“These quotas made it difficult for us to expand,” Lo said. “No other industry has these quota restrictions and tariffs.”

But the biggest struggle was with management. Lo found the traditional Chinese way of running a company was bureaucratic if the prevailing mentality was simply that the boss is always right.

So he championed a people-centric company culture at Crystal, making sure to treat his employees respectfully and create a sense of unity.

And as a boss, he was always reflecting on and working on himself.

This philosophy of respect has guided Crystal Group throughout its global expansion.

The company has championed its personnel development initiatives such as leadership training for executives and future executives, an associate programme for fresh graduates, and a Crystal Advocates Respect and Engagement (CARE) programme for its workers.

And it holds innovation as one of its core values, seeking to constantly improve the company’s efficiency, processes, machinery, and garment styling.

Lo is now valued at US$1.15 billion, according to Forbes, placing him among the top 50 richest individuals in Hong Kong. His brother is fellow billionaire Law Kar Po, chair of the Park Hotel Group.

“To have gotten this far, and for Crystal to be a Fortune 500 company, it’s not my labour,” Lo said. “This is really the work of our team.”

I tell my wife I love her a lot and she tells me she loves me a lot. It’s funny for me to say this as an old man, but life is all about personal happiness. It’s good to say how you feel.

Kenneth Lo, founder and chairman, Crystal Group

Lo’s partnership with his wife, both in business and personally, continues to endure.

“I tell my wife I love her a lot and she tells me she loves me a lot,” he said with a laugh. “It’s funny for me to say this as an old man, but life is all about personal happiness. It’s good to say how you feel.”

While Lo stepped aside in day-to-day operations in 2008, succeeded by his son Andrew, he remains busier than ever.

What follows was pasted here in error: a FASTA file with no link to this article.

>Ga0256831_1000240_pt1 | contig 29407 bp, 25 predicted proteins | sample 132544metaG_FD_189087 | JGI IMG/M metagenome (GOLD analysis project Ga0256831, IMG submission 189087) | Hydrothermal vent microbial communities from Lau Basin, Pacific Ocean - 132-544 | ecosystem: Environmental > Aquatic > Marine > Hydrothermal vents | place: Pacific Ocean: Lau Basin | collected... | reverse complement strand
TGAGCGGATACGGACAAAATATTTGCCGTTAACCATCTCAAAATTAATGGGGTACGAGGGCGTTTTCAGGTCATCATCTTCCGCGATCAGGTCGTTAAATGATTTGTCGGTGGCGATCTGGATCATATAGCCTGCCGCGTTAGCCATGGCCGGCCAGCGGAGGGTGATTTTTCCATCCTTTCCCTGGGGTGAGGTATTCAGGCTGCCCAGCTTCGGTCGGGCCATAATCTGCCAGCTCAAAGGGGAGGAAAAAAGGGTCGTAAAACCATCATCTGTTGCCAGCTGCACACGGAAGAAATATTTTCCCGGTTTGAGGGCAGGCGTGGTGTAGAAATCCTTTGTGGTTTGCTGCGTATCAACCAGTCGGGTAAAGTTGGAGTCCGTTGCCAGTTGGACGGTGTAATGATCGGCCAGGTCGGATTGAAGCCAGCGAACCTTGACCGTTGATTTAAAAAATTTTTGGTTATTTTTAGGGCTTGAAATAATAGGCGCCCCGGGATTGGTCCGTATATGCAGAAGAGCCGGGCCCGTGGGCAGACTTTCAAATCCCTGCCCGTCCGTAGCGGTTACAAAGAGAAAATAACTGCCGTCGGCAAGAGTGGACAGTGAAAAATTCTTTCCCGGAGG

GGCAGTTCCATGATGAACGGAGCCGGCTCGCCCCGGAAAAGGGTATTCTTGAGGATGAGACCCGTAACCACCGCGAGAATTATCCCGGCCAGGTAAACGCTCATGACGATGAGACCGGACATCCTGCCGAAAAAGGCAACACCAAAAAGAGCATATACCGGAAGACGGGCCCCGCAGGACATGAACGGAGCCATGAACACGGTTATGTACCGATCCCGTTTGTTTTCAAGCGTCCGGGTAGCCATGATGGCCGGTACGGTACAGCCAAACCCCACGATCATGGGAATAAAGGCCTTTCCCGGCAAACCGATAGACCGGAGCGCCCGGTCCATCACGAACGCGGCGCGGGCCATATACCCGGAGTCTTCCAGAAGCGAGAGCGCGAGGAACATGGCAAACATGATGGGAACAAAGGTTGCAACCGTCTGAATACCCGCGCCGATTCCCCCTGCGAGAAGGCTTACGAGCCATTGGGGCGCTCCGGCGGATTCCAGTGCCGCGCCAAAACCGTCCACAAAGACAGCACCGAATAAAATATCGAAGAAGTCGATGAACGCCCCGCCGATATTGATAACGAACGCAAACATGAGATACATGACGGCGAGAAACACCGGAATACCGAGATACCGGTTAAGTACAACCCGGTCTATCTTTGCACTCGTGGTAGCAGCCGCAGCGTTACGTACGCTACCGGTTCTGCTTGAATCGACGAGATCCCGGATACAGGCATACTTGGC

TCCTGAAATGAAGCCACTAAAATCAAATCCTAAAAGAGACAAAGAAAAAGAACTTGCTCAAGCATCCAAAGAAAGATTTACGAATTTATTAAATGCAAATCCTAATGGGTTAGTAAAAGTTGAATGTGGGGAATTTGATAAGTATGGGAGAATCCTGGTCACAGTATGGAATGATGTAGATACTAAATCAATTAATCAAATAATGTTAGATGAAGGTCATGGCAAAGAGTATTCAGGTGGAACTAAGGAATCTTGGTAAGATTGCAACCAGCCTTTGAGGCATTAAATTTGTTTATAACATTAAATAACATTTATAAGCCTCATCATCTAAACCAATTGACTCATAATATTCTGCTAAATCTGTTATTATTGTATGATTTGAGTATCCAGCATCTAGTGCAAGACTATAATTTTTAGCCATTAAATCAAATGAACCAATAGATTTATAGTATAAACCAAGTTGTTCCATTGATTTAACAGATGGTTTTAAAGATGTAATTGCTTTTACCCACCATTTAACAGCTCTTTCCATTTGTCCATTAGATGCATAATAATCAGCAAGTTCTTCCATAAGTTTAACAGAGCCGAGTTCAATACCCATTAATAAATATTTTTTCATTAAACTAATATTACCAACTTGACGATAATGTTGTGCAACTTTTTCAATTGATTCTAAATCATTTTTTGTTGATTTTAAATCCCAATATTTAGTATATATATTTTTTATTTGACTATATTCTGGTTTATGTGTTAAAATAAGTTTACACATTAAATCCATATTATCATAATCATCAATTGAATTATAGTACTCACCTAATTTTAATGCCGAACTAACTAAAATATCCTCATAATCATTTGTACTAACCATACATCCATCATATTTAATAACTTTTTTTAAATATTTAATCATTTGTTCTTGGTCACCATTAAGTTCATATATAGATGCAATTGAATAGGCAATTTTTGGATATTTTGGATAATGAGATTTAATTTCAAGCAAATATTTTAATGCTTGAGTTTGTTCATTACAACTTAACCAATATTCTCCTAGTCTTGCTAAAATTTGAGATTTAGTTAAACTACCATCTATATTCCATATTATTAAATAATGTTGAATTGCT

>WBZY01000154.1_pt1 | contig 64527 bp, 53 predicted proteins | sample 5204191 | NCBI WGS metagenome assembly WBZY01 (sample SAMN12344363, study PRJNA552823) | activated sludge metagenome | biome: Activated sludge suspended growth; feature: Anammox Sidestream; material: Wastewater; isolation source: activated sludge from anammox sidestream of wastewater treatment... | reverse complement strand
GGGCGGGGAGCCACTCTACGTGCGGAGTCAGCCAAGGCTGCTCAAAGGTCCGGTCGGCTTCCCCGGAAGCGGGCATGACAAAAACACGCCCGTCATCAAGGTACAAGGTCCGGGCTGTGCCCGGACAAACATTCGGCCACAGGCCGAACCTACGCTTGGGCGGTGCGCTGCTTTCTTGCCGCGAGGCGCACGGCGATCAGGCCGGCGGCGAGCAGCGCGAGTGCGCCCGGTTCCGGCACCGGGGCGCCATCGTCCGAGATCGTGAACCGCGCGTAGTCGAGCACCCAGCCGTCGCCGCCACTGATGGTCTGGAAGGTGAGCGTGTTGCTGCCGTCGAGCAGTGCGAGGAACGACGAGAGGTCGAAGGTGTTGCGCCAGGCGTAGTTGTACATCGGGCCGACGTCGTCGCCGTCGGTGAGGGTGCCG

He’s constantly thinking about ways he can change the world, starting with making sure Crystal Group continues to prioritise people.

“I am 76 years-old,” he said. “I have to focus now on what else I can change within my family, and what else I can do to change the world.”

The company continues to work to reduce its environmental footprint, including cutting down fresh water consumption per garment by 30 per cent.

For its employees, 70 per cent of whom are women, the company rolled out female empowerment programmes to advance up to 40,000 worker lives by 2020.

In addition, Crystal has donated US$6.3 million since 1997 to charitable causes, providing support for eye cataract surgery and other medical support for hundreds of people in rural China.

While Lo says Hong Kong’s textile industry has fallen from its heyday to growth from mainland China, the company will continue investing in new technology.

“This whole path, I have never stopped investing,” Lo said. “Moving forward, things have to get even faster.”

His advice for young people is to have a dream to work toward, maintain a global perspective, put themselves in other people’s shoes, and be brave enough to fail.

“If you don’t have the courage to face failure, if you’re afraid, you will be too fearful to do anything,” he said.